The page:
health or material pleasures — have had a tough year. But those who look
to spiritual realities for fulfillment needn’t be fundamentally disturbed
by market crashes or tough times. Their investments are in good hands.

2. “Blessed are they who mourn, for they will be comforted.”

In order to mourn, you have to be sensitive to the value of life. In a world
with 42 million elective abortions each year, this beatitude is as needed as
ever — and as powerful as ever. The most effective new voices in the
pro-life movement are the mothers of aborted children.

3. “Blessed are the meek, for they will inherit the earth.”

To be meek means to allow God’s will to dominate your own will. The meek
don’t abuse the earth; and the meek don’t see mankind as a blight on the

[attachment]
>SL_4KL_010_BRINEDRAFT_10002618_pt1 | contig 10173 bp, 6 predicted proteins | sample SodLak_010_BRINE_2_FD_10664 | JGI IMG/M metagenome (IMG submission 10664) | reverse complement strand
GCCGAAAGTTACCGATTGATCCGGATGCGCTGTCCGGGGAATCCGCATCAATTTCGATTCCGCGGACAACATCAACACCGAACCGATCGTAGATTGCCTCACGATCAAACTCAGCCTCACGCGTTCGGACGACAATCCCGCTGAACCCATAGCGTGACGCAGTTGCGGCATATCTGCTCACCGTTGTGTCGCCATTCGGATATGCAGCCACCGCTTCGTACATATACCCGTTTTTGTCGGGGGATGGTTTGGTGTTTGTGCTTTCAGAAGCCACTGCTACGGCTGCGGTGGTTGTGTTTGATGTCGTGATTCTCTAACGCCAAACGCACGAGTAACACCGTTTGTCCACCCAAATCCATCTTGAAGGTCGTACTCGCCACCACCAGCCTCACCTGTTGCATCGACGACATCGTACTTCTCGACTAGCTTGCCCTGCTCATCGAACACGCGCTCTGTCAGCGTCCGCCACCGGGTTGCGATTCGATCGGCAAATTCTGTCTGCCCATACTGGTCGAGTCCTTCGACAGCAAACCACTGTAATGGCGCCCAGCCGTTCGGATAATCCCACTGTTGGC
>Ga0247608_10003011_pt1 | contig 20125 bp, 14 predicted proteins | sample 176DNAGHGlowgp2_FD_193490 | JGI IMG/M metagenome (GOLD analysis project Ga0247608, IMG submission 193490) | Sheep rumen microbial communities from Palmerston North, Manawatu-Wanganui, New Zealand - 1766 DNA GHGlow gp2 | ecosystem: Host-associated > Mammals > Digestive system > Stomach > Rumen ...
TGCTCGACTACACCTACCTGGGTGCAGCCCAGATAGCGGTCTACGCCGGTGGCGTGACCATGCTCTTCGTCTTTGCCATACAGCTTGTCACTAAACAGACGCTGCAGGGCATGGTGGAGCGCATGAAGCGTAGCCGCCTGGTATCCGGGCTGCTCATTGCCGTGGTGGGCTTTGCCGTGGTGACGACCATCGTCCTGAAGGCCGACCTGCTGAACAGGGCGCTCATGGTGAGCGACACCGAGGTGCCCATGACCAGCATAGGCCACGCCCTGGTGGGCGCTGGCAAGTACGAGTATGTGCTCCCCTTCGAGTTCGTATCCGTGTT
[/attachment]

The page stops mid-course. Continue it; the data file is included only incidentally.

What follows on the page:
earth, either. The meek take God’s creation on God’s terms, and truly
inherit the earth by appreciating the beauty of nature and the dignity of
human life.

4. “Blessed are they who hunger and thirst for righteousness, for they
will be satisfied.”

“Be nice” is a fine philosophy of life, as far as it goes, but it
doesn’t go far enough. To “hunger and thirst for righteousness” means
to refuse to tolerate the destruction of social values. Such a hunger
won’t stand for the destruction of marriage and the family, pornography,
embryo-killing research, or other intrinsic evils. However …

5. “Blessed are the merciful, for they will be shown mercy.”

“Not tolerating evil” can’t mean “rejecting those we disagree
with.” Christ said, “Forgive them, for they know not what they do.” We
can have that same merciful attitude toward sinners — especially since
we’re sinners, too — and seek to better them, not just denounce them.

6. “Blessed are the pure of heart, for they will see God.”